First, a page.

Many species of glow-worm resemble a mealworm with a translucent, glowing abdomen.
A Glow-worm up close

The Fungus Gnat glow-worms that are active predators are actually much rarer because they are using a sticky string to hunt. In the insect world, few creatures other than spiders have evolved tools for catching flying insects from a stationary position. That being said, many larvae have found niches as predators. Dragonfly larvae actively hunt aquatic insects and even small fish. Antlion larvae build traps in the sand to catch ants and other small insects.

Common Names Vs Scientific Names

The name “glow-worm” is simply a common name. In different places, it refers to completely different species. If you are in New Zealand and someone says glow-worm, you have to assume that they mean a member of the Arachnocampa genus. If you are in the United States, they might be referring to any number of glowing beetle larvae.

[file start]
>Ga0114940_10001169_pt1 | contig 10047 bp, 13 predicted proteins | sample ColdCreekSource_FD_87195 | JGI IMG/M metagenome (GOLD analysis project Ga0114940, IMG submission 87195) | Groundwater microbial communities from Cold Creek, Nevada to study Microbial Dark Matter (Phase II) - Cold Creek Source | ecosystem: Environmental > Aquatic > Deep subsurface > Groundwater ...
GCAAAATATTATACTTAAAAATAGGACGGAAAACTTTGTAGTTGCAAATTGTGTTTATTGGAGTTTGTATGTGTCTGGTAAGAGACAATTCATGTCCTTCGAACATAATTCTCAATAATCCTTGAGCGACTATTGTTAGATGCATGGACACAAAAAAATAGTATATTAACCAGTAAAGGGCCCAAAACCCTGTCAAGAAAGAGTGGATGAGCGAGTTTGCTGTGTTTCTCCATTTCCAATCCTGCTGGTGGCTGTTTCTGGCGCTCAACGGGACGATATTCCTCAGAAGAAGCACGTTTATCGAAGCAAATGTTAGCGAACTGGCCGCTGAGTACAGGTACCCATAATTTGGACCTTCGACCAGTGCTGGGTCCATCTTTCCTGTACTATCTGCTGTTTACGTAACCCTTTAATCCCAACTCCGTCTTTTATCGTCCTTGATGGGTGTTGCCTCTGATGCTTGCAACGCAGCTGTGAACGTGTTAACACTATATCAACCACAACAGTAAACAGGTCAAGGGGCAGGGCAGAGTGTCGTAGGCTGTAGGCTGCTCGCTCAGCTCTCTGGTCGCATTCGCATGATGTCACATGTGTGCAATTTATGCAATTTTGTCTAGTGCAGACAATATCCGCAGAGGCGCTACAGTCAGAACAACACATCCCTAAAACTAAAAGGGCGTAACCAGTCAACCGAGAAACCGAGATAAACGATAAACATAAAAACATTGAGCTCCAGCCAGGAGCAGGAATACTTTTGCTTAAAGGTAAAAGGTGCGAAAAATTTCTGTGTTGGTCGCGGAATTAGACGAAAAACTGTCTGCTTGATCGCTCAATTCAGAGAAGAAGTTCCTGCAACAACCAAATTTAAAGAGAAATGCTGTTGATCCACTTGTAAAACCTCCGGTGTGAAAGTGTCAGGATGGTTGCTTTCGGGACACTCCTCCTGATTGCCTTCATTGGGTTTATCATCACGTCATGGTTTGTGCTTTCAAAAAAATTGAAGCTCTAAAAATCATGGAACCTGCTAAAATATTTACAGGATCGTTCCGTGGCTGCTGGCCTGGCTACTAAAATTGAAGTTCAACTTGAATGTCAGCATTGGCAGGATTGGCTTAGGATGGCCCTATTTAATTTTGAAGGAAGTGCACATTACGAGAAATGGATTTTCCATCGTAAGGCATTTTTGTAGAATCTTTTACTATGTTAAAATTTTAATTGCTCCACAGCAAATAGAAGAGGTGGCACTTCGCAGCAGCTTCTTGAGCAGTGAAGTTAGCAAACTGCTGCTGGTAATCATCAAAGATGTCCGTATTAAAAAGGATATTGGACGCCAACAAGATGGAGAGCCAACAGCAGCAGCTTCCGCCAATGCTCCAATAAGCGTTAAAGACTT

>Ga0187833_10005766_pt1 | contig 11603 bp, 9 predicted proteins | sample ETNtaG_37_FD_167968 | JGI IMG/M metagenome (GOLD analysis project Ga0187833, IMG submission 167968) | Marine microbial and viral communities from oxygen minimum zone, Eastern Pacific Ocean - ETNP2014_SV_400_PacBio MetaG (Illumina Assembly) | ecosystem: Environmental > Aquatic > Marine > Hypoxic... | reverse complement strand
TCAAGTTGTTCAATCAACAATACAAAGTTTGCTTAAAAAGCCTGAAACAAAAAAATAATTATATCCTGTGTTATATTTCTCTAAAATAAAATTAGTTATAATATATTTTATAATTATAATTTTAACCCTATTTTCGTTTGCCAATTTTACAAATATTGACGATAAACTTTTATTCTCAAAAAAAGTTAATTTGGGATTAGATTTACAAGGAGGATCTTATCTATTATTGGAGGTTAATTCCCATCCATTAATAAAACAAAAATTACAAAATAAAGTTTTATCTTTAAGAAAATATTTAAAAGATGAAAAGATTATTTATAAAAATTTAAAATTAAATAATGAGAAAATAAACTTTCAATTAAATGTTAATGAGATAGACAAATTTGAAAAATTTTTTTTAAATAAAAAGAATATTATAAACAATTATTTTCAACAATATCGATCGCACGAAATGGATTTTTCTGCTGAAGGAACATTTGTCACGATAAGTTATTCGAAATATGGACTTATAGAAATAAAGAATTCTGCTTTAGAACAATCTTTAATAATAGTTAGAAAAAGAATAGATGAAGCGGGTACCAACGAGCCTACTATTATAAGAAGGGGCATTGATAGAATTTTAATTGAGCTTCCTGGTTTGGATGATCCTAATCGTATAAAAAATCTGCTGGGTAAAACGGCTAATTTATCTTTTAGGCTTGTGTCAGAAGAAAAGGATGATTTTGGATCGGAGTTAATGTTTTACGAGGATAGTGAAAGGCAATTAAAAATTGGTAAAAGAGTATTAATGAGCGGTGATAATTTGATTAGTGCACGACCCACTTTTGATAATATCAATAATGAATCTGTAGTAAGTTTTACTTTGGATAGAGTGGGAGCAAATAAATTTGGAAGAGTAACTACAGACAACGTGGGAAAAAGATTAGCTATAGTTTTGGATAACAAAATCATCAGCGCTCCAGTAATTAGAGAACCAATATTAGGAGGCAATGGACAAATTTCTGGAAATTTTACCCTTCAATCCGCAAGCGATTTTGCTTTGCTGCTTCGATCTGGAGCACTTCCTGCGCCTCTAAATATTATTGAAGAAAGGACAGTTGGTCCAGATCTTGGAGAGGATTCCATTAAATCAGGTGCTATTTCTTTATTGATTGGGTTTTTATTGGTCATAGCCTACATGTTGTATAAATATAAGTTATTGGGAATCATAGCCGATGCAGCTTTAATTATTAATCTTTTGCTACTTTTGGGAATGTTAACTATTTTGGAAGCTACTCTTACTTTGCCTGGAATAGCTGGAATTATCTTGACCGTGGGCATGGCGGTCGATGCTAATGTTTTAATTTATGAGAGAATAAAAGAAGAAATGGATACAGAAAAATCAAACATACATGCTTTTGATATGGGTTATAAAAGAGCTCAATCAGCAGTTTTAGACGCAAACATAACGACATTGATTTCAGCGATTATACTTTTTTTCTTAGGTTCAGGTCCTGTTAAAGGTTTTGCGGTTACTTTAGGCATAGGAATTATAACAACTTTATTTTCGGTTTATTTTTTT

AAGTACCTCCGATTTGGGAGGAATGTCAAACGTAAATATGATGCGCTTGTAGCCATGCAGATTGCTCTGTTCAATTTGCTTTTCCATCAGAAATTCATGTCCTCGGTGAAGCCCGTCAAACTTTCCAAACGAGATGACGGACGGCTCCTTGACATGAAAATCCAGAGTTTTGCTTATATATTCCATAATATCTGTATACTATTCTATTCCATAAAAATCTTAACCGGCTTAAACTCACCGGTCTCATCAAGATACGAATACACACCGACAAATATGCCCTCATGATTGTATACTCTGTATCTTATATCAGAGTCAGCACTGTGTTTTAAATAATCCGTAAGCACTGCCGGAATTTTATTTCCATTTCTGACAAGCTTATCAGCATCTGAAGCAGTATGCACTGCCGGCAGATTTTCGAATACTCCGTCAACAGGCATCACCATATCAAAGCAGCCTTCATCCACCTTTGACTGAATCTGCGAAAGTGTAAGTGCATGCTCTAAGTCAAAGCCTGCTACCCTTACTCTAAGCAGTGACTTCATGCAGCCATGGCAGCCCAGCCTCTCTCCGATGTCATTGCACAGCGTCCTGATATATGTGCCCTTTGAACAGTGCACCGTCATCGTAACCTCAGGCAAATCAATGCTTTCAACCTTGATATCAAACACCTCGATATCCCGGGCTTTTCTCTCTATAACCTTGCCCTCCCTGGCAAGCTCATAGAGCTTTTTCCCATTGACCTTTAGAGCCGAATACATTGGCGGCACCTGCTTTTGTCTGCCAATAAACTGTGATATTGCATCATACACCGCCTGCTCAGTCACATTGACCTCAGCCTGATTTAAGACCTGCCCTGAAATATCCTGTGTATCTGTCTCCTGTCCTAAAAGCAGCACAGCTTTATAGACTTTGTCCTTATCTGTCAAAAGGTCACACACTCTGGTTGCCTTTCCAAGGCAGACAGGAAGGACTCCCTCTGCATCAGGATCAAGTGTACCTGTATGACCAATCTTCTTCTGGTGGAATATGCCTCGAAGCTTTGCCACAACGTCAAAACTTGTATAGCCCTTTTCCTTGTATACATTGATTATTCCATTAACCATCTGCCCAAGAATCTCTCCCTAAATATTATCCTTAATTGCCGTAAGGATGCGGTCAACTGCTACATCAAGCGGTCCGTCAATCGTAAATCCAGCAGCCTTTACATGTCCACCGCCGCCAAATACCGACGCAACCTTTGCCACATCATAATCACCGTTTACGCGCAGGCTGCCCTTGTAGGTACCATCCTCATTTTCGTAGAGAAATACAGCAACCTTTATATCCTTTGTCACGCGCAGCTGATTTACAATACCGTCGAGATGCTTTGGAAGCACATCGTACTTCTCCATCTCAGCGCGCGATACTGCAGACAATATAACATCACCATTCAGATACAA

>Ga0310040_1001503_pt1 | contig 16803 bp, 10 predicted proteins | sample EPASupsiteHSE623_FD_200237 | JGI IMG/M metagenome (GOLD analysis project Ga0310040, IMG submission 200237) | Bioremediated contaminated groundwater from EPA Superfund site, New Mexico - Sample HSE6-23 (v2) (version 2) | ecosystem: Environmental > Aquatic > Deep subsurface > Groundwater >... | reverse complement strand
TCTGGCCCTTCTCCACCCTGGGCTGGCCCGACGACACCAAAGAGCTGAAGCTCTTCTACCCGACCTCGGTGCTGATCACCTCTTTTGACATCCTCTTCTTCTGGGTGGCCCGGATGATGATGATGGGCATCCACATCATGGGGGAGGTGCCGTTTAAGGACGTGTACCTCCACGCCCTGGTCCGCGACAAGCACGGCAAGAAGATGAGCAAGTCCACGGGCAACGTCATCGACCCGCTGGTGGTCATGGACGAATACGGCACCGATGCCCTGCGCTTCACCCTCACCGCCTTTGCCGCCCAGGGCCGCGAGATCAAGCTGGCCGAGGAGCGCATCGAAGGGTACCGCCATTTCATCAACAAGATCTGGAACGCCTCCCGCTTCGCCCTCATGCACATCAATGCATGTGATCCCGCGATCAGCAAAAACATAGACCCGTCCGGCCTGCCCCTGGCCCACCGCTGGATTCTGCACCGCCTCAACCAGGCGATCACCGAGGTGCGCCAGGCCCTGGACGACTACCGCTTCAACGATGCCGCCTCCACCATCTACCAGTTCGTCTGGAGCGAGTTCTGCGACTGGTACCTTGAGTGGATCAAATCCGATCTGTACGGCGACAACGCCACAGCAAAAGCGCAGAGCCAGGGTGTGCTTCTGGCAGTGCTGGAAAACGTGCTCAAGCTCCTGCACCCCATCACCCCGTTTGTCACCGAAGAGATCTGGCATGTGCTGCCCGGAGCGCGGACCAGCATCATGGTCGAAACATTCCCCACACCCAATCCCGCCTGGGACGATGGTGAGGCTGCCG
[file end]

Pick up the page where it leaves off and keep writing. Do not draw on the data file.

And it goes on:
The reason scientists developed scientific names for animals is to avoid this catastrophe as we begin to research and develop a more complex understanding of life on Earth. Common names simply don’t suffice to cover the massive amount of variety in our world. The term “glow-worm” refers to hundreds of different species of insects that glow and does not have a static meaning across the globe.

That’s why it is important that scientists use scientific names!

Cite This Article

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Biologydictionary.net Editors. “Glow-worm.” Biology Dictionary, Biologydictionary.net, 08 Jun. 2020, https://biologydictionary.net/glow-worm/.
Biologydictionary.net Editors. (2020, June 08). Glow-worm. Retrieved from https://biologydictionary.net/glow-worm/
Biologydictionary.net Editors. “Glow-worm.” Biology Dictionary. Biologydictionary.net, June 08, 2020. https://biologydictionary.net/glow-worm/.